The Yerevan Physics Institute (YerPhI now renamed as A. Alikhanyan National Labaratory as A. Alikhanyan National Labaratory Foundation ) was founded in 1943 as a branch of the Yerevan State University by brothers, Abraham Alikhanov and Artem Alikhanian. Later two high-altitude Cosmic Ray Stations were founded on Mount Aragats. Among the key results of AANL in the early years were the discovery of protons and neutrons in cosmic rays, and the establishment of the first evidence of existence of the particles with masses between that of muons and protons. The high altitude research stations have remained the main research base of the Cosmic Ray Division (CRD) of YerPhI until now. Among the CRD achievements there were: discovery of sharp knee in light components of primary cosmic rays, detection of the highest energy protons accelerated on the Sun, and the creation of the Aragats Space environmental Center in 2000 for studies of the solar-terrestrial connection, where CRD becomes one of the world’s leaders. The 6 GeV electron synchrotron was accomplished in 1967; the results obtained on meson photoproduction by unique beam of polarized gamma-quanta, investigations on roentgen transition radiation, which is well-known among the scientific community. The traditional topic of YerPhI is the development of new particle detectors. Wide spark chambers and transition radiation detectors are examples of the experimental techniques developed and implemented in YerPhI. During the last years groups of scientists from Yerevan Physics Institute have actively participated in medium and high energy physics experiments abroad (JLAB, DESY, CERN), exploring the meson and nucleon structures, electromagnetic interactions of the nucleon, quark-hadron duality, short range nucleon-nucleon correlations, quark hadronization in nuclear medium, quark-gluon plasma, and many other topics, as well as in construction of experimental hardware and development of the software for data acquisition and analysis.
After establishing the A. Alikhanyan National laboratory Armenian physicists continued work in the fields of high energy physics and astrophysics in Armenia and world biggest accelerators. In 2011 the cooperation agreements were signed with DESY and Jlab.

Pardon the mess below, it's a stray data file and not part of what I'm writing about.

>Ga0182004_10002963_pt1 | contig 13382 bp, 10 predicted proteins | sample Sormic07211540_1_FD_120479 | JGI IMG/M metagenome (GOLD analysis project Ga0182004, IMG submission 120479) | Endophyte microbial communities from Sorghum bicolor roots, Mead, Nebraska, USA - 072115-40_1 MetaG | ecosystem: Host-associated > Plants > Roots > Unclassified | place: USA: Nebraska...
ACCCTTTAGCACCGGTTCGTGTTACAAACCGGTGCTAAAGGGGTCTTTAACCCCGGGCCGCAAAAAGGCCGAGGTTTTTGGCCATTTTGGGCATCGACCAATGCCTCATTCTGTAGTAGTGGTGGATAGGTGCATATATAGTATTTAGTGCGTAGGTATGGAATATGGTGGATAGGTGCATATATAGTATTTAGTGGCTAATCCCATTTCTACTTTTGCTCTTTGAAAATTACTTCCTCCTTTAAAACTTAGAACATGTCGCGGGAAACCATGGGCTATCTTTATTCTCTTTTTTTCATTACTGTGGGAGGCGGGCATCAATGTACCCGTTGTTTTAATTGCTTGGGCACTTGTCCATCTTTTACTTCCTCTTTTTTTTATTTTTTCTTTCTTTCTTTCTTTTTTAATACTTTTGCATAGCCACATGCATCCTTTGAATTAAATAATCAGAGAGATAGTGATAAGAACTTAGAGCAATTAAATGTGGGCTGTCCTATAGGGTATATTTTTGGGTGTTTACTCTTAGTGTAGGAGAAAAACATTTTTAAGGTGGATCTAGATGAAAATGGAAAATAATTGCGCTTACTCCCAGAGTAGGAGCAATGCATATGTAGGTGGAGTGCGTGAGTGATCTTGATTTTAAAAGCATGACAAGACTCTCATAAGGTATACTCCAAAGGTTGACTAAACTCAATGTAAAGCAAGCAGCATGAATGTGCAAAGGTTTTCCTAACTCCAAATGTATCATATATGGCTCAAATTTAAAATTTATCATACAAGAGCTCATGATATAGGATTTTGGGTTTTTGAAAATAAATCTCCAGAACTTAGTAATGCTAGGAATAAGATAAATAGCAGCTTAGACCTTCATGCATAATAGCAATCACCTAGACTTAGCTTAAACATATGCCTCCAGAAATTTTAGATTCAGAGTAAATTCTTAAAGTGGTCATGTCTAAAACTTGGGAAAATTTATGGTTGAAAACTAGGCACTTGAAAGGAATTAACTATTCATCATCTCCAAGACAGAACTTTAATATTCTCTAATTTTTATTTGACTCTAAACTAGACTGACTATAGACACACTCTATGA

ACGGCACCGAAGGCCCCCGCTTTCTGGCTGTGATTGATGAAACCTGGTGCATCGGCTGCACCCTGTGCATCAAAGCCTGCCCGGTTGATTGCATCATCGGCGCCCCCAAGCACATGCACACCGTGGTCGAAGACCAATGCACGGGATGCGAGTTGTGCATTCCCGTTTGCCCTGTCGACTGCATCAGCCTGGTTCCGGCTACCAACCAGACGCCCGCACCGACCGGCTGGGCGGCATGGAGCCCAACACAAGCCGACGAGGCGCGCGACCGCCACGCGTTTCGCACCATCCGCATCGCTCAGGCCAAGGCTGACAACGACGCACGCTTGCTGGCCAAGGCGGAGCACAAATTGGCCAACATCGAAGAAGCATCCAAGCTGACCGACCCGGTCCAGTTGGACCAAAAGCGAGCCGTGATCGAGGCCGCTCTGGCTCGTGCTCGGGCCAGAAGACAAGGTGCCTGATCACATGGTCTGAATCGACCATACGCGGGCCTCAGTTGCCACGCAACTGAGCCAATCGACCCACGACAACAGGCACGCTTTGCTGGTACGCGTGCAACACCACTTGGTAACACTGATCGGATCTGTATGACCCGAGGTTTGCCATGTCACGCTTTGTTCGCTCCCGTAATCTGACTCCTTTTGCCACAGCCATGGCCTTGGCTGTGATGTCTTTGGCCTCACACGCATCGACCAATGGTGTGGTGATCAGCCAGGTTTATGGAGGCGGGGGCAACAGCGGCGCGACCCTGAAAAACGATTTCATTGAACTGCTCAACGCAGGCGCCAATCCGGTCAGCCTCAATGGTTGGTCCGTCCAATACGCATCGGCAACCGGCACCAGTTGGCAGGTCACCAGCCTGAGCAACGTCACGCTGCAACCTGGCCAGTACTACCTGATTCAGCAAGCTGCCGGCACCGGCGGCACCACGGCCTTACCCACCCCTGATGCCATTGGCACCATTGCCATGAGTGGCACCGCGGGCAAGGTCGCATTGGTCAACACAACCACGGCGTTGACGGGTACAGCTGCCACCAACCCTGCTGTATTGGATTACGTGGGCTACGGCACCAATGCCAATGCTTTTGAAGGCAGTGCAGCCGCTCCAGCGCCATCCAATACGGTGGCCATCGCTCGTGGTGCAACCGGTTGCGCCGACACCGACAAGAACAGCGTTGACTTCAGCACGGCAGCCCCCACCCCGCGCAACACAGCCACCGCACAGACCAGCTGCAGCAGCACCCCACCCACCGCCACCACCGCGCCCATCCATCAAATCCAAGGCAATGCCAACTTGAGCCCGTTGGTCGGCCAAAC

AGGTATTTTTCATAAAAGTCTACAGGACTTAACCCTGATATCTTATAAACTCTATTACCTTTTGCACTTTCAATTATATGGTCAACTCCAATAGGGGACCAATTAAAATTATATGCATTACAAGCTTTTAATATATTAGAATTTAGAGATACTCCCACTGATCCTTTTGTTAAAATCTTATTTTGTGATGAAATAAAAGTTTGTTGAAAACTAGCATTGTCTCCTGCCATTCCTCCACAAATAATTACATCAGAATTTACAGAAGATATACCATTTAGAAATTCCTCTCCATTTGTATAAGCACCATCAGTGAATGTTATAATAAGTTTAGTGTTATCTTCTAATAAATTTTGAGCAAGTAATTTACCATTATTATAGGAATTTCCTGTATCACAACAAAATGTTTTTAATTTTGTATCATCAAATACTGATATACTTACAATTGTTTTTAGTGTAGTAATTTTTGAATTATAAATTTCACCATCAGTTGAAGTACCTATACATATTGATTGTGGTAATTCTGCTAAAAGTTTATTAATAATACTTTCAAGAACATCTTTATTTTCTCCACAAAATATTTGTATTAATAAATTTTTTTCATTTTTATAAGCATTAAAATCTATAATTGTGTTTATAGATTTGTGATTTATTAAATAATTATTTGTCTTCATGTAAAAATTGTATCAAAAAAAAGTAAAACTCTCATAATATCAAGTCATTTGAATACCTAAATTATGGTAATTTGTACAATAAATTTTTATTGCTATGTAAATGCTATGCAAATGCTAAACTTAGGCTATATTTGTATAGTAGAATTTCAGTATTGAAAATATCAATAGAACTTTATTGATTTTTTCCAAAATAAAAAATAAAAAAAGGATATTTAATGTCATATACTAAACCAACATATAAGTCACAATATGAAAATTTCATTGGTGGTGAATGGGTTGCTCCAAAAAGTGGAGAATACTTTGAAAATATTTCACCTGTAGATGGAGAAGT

CRD is a world leader in the surface monitoring of the secondary cosmic rays along with major geophysical parameters. Numerous particle detectors measuring charged and neutral fluxes are operating at 3 levels (800, 2000 and 3200 above sea level) and provide the scientific community with unique data.
Figure 2: Scientific research station on Aragats
Strong electrical fields inside thunderclouds give rise to the enhanced fluxes of high- energy electrons and, consequently, gamma rays and neutrons. During thunderstorms at Mt. Aragats, hundreds of the Thunderstorm Ground Enhancements (TGEs) comprising of millions of additional particles were detected at Aragats Space Environmental Center (ASEC) on altitude of 3200 m. Observed large TGE events allow for the first time to measure the energy spectra of electrons and gamma rays well above the cosmic ray background. The integral energy spectra of the electrons have exponential shape and extend up to ~40 MeV. The recovered power-type gamma ray energy spectra prolonged up to 100 MeV. At lowest recovered energies (∼2-3 MeV) the intensity of gamma rays over-performed cosmic ray background ~1000 times, thus proving existence of the Runaway Breakdown (RB, now referred as Relativistic runaway electron avalanche RREA) process in the thunderstorm atmospheres. CRD flagships development of the Space Environmental Viewing and Analysis Network (SEVAN) a worldwide network of identical particle detectors located at middle and low latitudes aimed to improve fundamental research of space weather conditions and to provide short- and long-term forecasts of the dangerous consequences of space storms. SEVAN detected changing fluxes of different species of secondary cosmic rays at different altitudes and latitudes, thus turning SEVAN into a powerful integrated device used to explore solar modulation effects.
Figure 3: Scientific research station on Aragats
Experiment GAMMA located at Mt. Aragats continue studying of the main characteristics of the very-high energy cosmic rays and gamma-rays. Of particular interest is the phenomenon observed for the first time with the GAMMA experiment in 2008 – the strong irregularity in the all-particle energy spectrum at energies of about 70 PeV. To prove of this phenomenon is extremely important from the point of view of very-high energy astrophysics. Well-known scientists from USA, France, Russia, Germany, Switzerland, Poland are involved in the GAMMA Collaboration.